3.1.3. Stimulation of Reverse Gyrase Reaction by DNA Condensing Agents Since in the course of positive supercoiling reverse gyrase has less and less affinity for its substrate (see Fig. 3), it can be stimulated by agents that increase the contacts between macromolecules.

Reverse Gyrase Activity

41

Fig. 4. ATP-dependent relaxation and positive supercoiling assays for reverse gyrase. (A) Standard ATP-dependent relaxation assay. The assay takes place in distributive conditions (120 mM NaCl) with the protocol described in the text. The fast migrating band (lane 8) is negatively supercoiled (form I) pTZ 18 DNA used as a substrate. Lanes 1–8 are incubations with increasing dilutions of pure reverse gyrase fraction: 2048 U (lane 1); 512 U (lane 2); 128 U (lane 3); 32 U (lane 4); 8 U (lane 5); 2 U (lane 6); 0.5 U (lane 7), and 0.125 U (lane 8). The individual topoisomers visible in lanes 1–5 are positively supercoiled. Those visible in lanes 6 and 7 are negatively supercoiled and do not migrate exactly at the same location. (B) ATP-dependent positive supercoiling assay. The assay takes place in processive conditions (10 mM NaCl). The other conditions are identical to A. Lane 11 is a control without enzyme. Lanes 1–10 are incubations with increasing dilutions of reverse gyrase: 8192 U (lane 1); 2048 U (lane 2); 512 U (lane 3); 128 U (lane 4); 32 U (lane 5); 8 U (lane 6); 2 U (lane 7); 0.5 U (lane 8); 0.125 U (lane 9), and 0.031 U (lane 10). Note that in processive conditions, the form I substrate (lower band in lanes 6–11) is still present for high amounts of reverse gyrase (lane 6), but individual positive topoisomers are already present in lane 6 and a high degree of positive supercoiling is obtained (lower bands in lanes 1–4).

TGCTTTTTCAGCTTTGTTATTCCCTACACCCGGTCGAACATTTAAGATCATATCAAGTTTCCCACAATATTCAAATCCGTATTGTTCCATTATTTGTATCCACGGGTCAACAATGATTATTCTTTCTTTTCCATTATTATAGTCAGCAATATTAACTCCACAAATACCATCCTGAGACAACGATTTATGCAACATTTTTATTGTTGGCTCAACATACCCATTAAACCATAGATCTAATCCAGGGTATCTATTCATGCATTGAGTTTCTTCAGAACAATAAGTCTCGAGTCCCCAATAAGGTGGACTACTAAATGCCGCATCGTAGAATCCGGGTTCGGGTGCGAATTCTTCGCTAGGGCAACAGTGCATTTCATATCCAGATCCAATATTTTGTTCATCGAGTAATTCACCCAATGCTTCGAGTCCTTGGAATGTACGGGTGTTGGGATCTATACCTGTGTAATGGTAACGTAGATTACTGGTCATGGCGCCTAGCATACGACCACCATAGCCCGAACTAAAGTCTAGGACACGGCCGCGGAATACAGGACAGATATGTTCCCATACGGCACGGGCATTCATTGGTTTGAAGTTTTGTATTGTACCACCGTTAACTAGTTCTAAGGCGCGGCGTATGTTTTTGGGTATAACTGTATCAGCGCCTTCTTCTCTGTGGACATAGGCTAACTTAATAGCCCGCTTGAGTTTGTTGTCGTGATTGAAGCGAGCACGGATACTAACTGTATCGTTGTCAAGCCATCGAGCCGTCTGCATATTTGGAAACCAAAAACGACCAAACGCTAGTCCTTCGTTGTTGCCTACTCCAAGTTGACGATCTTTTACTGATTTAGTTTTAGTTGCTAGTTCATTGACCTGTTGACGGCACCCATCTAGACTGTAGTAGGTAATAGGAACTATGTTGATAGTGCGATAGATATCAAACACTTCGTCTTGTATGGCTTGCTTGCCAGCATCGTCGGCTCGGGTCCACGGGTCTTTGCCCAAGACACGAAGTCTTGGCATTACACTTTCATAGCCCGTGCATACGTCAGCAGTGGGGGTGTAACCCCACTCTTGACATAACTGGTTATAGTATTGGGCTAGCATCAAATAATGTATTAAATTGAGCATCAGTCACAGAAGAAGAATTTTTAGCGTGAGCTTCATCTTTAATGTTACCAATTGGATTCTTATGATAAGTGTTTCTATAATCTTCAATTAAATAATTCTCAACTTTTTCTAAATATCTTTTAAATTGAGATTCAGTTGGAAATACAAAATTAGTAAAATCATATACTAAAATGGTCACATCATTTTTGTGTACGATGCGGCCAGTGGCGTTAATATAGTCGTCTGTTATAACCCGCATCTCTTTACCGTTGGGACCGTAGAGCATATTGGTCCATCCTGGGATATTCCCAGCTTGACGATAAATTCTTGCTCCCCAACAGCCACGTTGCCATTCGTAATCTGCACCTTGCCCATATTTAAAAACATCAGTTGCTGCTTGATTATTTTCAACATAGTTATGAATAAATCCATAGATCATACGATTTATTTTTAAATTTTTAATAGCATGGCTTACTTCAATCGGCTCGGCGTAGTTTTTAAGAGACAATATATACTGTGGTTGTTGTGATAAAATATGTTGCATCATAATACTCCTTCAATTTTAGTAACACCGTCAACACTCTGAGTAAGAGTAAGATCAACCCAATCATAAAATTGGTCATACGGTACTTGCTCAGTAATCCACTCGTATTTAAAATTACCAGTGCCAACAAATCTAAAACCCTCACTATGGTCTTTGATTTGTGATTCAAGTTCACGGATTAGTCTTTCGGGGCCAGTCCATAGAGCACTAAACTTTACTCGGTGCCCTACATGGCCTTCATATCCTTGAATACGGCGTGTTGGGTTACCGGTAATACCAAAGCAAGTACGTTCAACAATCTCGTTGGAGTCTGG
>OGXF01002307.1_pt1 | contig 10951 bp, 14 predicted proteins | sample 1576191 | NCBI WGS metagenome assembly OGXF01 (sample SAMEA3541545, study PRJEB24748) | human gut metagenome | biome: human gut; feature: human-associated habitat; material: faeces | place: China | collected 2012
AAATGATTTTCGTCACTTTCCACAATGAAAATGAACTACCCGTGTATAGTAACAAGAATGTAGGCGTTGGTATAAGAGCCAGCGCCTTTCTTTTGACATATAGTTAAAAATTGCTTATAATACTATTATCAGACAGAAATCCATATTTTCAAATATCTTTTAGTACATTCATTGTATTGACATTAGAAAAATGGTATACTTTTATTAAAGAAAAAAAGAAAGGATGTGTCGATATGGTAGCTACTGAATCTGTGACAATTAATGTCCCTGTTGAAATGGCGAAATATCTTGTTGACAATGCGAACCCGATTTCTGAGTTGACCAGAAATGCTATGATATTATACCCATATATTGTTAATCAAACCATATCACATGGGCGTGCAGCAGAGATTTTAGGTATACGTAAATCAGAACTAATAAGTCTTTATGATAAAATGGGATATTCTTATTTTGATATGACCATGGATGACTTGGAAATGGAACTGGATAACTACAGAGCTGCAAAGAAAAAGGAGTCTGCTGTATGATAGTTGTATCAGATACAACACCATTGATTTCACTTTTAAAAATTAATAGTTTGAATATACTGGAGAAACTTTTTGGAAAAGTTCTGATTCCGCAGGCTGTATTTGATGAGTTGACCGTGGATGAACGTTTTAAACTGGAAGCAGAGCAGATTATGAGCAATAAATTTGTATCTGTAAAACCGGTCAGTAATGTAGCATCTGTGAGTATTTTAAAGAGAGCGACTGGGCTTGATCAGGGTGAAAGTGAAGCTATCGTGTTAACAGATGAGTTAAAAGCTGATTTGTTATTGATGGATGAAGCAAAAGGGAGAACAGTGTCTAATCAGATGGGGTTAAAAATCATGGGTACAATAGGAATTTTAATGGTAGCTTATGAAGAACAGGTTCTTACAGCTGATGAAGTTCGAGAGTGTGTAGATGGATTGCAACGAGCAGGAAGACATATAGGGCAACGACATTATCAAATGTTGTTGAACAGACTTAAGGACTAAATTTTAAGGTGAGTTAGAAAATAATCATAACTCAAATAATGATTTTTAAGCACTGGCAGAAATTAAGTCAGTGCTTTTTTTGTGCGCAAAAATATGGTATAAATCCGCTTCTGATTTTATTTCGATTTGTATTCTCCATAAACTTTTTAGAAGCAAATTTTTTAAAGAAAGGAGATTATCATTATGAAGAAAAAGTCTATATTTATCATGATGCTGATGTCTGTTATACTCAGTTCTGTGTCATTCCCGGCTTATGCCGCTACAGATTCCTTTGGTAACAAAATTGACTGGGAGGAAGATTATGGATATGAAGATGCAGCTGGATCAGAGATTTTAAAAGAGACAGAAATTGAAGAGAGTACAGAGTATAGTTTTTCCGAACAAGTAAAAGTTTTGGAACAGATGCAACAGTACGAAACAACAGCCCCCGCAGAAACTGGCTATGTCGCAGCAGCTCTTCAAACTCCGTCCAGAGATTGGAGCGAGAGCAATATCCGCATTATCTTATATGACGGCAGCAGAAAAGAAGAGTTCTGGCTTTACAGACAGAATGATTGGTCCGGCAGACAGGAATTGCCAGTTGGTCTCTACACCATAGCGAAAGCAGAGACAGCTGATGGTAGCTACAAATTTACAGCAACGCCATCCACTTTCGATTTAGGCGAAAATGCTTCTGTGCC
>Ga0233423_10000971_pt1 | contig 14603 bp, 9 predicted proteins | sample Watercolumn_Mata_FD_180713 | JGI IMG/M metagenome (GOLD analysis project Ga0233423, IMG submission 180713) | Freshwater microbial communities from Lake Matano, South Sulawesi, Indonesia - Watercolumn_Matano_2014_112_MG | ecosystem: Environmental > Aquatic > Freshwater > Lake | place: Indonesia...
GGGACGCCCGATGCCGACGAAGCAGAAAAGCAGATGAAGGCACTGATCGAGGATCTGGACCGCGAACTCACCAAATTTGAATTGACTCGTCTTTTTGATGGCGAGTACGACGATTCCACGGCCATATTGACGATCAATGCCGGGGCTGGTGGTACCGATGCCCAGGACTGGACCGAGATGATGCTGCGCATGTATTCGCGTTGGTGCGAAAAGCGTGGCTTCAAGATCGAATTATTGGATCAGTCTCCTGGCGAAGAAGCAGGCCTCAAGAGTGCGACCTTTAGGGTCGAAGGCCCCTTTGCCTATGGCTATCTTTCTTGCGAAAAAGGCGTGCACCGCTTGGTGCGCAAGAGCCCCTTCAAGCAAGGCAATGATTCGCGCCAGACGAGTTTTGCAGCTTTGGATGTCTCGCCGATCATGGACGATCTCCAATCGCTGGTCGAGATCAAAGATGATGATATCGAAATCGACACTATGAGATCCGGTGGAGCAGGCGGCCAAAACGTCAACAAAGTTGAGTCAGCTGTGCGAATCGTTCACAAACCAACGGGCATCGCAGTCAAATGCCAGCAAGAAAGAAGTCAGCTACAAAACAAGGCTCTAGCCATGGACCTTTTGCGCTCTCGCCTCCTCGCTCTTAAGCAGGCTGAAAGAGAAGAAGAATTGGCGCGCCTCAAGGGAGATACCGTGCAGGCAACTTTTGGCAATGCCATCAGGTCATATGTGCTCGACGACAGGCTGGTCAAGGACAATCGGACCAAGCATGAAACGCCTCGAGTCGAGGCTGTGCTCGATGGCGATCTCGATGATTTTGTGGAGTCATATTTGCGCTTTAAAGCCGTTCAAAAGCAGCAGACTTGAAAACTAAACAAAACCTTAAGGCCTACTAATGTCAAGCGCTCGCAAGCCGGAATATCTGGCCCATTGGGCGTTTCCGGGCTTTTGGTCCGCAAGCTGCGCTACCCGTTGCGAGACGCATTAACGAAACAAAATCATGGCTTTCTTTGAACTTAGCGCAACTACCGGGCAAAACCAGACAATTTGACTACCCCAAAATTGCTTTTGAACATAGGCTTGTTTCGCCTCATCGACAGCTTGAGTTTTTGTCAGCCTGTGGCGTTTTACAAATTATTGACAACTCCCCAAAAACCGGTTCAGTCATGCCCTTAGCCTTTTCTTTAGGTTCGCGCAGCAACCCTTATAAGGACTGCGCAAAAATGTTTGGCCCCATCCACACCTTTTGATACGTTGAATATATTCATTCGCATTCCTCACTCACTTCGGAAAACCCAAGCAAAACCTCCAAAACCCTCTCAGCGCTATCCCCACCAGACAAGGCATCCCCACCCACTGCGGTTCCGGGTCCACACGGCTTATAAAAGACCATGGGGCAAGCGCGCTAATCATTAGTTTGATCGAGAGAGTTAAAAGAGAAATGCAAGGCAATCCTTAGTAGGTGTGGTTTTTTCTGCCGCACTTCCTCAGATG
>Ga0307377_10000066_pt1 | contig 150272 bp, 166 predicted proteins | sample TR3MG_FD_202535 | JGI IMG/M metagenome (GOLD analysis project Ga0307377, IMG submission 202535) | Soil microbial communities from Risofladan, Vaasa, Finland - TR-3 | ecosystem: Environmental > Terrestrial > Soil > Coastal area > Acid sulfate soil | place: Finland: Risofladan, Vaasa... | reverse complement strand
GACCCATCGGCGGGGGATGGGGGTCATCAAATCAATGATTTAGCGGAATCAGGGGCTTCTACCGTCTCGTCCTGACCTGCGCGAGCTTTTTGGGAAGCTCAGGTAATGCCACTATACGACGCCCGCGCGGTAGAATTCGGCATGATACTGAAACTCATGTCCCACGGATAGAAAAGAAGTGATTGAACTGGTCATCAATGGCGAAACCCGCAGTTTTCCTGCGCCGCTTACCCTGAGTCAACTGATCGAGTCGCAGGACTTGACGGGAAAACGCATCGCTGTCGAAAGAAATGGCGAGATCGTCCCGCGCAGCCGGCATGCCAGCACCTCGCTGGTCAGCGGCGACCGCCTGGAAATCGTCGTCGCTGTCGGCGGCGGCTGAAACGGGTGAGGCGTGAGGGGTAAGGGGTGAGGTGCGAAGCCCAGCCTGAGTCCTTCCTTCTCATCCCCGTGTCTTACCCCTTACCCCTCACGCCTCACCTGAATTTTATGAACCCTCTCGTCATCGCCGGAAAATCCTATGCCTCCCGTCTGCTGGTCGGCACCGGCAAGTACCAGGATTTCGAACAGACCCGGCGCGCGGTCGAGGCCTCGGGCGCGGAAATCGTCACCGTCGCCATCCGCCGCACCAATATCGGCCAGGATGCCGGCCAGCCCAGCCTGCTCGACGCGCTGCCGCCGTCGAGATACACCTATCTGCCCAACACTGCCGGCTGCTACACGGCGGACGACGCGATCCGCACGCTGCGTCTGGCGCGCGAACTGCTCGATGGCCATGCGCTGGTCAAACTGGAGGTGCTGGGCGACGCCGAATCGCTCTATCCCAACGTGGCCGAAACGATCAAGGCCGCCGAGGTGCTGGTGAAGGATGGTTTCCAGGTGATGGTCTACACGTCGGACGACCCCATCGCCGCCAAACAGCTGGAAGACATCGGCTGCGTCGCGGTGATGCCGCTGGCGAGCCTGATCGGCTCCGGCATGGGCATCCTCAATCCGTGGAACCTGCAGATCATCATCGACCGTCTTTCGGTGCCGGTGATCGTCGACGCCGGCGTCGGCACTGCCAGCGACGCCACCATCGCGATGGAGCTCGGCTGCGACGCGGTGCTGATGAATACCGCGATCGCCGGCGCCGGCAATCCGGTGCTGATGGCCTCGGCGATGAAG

1. The more commonly used condensing agent is polyethylene glycol (see Note 8). Addition of 7–9% PEG 6000 (purchased from Merck) to the reaction mixture in low salt (10–20 mM NaCl) yields highly positive DNA supercoils (16) (Fig. 6). For this, the following conditions may be used: 50 mM Tris-HCl, pH 8.0, 1.25 mM ATP, 0.5 mM DTT, 0.5 mM EDTA, 30 µg/mL bovine serum albumin, 10 mM MgCl2, 10 mM NaCl, 7% PEG 6000, 300 ng plasmid DNA, and 2 µL of

42

Duguet et al.

Fig. 5. Analysis of positive supercoiling in two-dimensional gels. (A) Negatively supercoiled DNA substrate (control without enzyme) The upper band is nicked (form II) DNA. (B) Distribution of positive topoisomers after incubation with reverse gyrase (dilution 1/16). a dilution of pure reverse gyrase (equivalent to 32 U). The incubation is in 20 µL reaction volume for 30 min at 75°C. 2. Spermidine (1 mM) has been widely used (see Note 9) both in purification and in assay buffers (12).

3.1.4. Positive Supercoiling from Relaxed DNA This reaction corresponds to the second part of the topoisomerization scheme of Fig. 3. It is clearly the best, unambiguous assay for positive supercoiling activity. 1. The assay of positive supercoiling is performed in the reaction mixture of Subheading 3.1.1. at low salt concentration (10 mM NaCl) and with 300 ng of DNA relaxed as a substrate. The results are shown in Fig. 7. The affinity of reverse gyrase for relaxed DNA being low, higher concentrations of the enzyme are required for this reaction (see Note 10). 2. Relaxed circular DNA may be prepared at 75°C by a thermophilic topoisomerase I (10). As a control, this DNA may be compared to a form II closed by a thermophilic ligase at 75°C (17) (see Note 11). 3. Relaxed circular DNA may be prepared at 37°C by a topoisomerase. This DNA is in fact naturally positively supercoiled at 75°C owing to the change in the twist with temperature and salt concentrations (Fig. 7, lane 1). This positively supercoiled DNA is transformed in a more positively supercoiled DNA by reverse gyrase. Consequently, this enzymatic reaction may be easily visualized by using a classical one-dimensional gel.